In February 2008 Iraq’s parliament passed an Amnesty Law, which was part of the reconciliation process. On March 27, the Presidential Council ratified it, making it official. The Sunni Iraqi Accordance Front and the Sadrists were the main supporters of the act because up to 80% of those detained are Sunnis, and the Sadrists have faced a wave of arrests by government forces. At the time, most reports said that Iraq held 26,000 prisoners. In fact, the true number was two to three times that. It turns out the government was holding thousands of Iraqis that were never officially arrested or were just waiting for a court date, while others had been found guilty but never given a sentence.
On July 22 Baghdad announced that 109,087 people had been pardoned under the Amnesty Law. There was no breakdown given, but some specifics were publicized in June and May. On June 29, the Voices of Iraq reported that the courts had released 13,199 people that had been found guilty but not sentenced, and 46,371 had been given bail. An additional 33,273 had been pardoned that were wanted, but had never been captured. In May, Iraq had pardoned a total of 55,053 people. 5,636 were convicted criminals, 24,472 were given bail, 11,476 were being held awaiting trial, and13,469 were wanted persons that had not been arrested. The government said they wanted to provide job training for those released to keep them out of trouble.
The huge number of those released, far past the official number of 26,000, shows the dysfunctional nature of the Iraqi justice system. While the U.S. has worked to improve the top court in the country, the rest of the legal system barely works. The United Nations has said that many times Iraqi forces arbitrarily arrest anyone suspicious in an area after an incident. Suspects are then suppose to be assured of due process, where the government can only hold suspects for 48 hours, and then they need to be brought before an investigative judge. The system is so overwhelmed by the number of cases however, that rarely happens. Police often hold people even after their cases have been dropped. Even those that actually go to court and are found guilty rarely get sentenced as the numbers above point out. A U.S. adviser on a Provincial Reconstruction Team told the New York Times that Iraqi courts lack basic necessities and the government doesn’t care about them. Baghdad now has the money to pay for basic services because of the oil boom, but the legal system is not one of its priorities. It will probably take years for this to be fixed, and until then the Amnesty Law will continue to release tens of thousands that should have never been held in the first place, and some that are probably guilty, but the system simply can’t process.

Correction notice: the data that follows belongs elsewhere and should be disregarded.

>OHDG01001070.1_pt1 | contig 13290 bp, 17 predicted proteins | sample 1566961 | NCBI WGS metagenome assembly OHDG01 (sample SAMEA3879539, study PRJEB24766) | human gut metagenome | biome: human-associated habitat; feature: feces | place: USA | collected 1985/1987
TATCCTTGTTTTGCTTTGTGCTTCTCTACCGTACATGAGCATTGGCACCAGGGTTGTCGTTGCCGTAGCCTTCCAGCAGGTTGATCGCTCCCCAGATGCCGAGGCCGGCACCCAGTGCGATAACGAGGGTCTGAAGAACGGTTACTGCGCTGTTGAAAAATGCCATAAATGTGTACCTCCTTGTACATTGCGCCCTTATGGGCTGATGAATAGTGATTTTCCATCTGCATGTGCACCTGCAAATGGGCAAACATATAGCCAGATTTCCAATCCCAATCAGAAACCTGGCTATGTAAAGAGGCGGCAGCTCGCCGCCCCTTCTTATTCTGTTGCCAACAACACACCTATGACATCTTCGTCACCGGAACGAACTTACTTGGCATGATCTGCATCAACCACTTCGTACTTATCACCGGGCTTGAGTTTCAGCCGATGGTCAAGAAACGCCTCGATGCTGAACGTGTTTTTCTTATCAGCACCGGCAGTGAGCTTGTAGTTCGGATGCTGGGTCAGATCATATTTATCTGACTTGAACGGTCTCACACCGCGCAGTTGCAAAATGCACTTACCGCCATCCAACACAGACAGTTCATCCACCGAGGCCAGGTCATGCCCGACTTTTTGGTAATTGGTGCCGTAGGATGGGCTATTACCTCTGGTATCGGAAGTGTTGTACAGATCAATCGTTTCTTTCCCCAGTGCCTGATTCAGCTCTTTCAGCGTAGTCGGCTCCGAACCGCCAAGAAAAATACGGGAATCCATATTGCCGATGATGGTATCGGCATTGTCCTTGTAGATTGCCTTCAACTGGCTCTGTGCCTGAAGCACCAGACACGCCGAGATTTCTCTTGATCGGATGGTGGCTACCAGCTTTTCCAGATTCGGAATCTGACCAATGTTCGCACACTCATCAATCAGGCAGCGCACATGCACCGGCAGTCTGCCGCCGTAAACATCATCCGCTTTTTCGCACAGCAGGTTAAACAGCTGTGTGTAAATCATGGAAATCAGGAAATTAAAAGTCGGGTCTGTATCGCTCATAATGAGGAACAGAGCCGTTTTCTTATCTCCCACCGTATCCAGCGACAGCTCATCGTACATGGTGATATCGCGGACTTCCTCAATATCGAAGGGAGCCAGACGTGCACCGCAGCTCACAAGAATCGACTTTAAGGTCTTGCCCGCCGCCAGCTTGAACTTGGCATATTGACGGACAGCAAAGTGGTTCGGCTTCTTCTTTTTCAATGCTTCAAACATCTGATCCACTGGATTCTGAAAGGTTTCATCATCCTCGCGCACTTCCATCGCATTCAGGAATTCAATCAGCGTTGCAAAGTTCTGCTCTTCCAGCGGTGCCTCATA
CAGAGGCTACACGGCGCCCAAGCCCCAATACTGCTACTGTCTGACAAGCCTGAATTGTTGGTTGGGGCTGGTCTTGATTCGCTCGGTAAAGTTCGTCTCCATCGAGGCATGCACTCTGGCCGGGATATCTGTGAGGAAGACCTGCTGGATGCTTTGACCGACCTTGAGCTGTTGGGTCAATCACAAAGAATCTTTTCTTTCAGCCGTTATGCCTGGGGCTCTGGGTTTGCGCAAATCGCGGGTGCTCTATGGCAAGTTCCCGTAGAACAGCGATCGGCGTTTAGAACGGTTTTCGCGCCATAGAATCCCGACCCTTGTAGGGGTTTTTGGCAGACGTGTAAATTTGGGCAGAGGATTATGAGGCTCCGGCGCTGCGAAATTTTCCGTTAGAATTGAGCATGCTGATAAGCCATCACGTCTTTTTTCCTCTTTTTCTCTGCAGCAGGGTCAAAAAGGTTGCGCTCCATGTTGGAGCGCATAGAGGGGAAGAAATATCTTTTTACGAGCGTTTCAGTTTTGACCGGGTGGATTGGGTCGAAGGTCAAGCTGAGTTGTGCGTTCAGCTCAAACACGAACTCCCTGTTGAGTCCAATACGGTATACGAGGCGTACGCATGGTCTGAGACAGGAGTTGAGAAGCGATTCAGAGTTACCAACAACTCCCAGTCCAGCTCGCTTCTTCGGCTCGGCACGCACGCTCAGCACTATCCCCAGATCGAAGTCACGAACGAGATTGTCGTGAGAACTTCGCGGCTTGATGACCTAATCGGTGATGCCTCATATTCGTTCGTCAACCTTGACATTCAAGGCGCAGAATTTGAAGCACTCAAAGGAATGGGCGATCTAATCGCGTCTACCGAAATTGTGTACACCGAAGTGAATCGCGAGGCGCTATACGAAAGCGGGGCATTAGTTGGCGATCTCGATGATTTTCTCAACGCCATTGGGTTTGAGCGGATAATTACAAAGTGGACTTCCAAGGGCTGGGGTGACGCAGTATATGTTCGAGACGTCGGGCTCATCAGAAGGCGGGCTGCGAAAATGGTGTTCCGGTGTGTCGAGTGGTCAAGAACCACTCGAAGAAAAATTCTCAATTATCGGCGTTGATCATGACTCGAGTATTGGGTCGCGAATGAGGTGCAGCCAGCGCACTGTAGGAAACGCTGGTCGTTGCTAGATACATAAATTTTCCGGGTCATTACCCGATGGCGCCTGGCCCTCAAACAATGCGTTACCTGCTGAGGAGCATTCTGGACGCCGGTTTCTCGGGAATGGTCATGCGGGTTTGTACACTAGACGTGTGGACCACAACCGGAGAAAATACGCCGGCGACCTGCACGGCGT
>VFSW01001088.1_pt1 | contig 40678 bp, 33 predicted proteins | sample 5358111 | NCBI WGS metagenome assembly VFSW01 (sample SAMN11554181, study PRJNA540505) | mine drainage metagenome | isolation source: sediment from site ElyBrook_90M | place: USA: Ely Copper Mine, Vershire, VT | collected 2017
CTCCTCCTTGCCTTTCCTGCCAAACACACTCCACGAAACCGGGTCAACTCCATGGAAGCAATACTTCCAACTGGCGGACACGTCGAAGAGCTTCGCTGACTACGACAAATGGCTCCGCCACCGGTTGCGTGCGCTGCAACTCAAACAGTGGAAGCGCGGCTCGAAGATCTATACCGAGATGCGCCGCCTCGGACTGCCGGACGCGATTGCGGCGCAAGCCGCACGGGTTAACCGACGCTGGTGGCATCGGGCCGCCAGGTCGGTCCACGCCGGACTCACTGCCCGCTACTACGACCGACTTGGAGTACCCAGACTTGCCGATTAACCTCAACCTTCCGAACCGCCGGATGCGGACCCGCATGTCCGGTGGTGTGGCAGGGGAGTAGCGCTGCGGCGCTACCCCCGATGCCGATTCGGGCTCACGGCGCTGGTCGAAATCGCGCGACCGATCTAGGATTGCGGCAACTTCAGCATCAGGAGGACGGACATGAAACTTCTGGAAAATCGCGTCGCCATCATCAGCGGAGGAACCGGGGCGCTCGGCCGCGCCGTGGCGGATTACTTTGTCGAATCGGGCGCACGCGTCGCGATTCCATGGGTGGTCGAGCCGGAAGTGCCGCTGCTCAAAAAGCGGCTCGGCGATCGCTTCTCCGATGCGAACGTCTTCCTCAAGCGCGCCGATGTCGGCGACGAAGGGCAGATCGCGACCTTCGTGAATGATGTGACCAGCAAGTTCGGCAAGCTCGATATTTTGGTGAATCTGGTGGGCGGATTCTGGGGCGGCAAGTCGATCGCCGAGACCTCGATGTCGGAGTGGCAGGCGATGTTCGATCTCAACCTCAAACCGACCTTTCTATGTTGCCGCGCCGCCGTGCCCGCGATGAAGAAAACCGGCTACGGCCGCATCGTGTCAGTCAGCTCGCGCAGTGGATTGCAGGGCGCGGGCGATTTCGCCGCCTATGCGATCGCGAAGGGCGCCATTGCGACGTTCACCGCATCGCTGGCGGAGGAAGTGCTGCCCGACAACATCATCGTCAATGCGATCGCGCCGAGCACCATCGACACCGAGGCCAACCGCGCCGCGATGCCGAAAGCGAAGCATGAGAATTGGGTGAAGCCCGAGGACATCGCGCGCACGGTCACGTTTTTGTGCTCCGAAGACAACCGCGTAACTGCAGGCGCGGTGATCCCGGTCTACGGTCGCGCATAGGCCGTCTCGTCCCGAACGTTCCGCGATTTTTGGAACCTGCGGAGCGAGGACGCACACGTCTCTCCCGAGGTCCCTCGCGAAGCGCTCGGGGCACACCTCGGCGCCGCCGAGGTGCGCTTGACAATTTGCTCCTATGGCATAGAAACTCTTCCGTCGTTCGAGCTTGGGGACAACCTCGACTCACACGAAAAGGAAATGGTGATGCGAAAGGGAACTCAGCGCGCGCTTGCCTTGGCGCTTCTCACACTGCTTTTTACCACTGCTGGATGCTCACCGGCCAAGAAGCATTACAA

Abdul-Zahra, Qassim, “Iraqi Lawmakers Pass 3 Key New Laws,” Associated Press, 2/13/08
Alsumaria, “Iraq Amnesty Law forging ahead,” 2/19/08
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Colvin, Ross, “Iraqi police raid Mehdi Army strongholds,” Reuters, 3/12/08
Cordesman, Anthony, “Iraqi Force Development,” Center for Strategic and International Studies, July 2008
Gluck, Jason, “From Gridlock to Compromise: How Three Laws Could Begin to Transform Iraqi Politics,” United States Institute of Peace, March 2008
Moore, Solomon, “Thousands of New Prisoners Overwhelm Iraqi System,” New York Times, 2/14/08
Stone, Andrea, “Iraq frees, pardons detainees,” USA Today, 4/22/08
Voices of Iraq, “3245 prisoners released under pardon law – source,” 3/17/08
- “8229 detainees released – judicial source,” 3/20/08
- “55,000 wanted encompassed by amnesty law – Supreme Judicial Council,” 5/6/08
- “More than 100,000 detainees released under pardon law,” 7/22/08
- “MP unleashes details of agreement to pass key laws,” 2/13/08
- “Two opposition parliamentary blocs slam implementation of Amnesty Law,” 6/29/08
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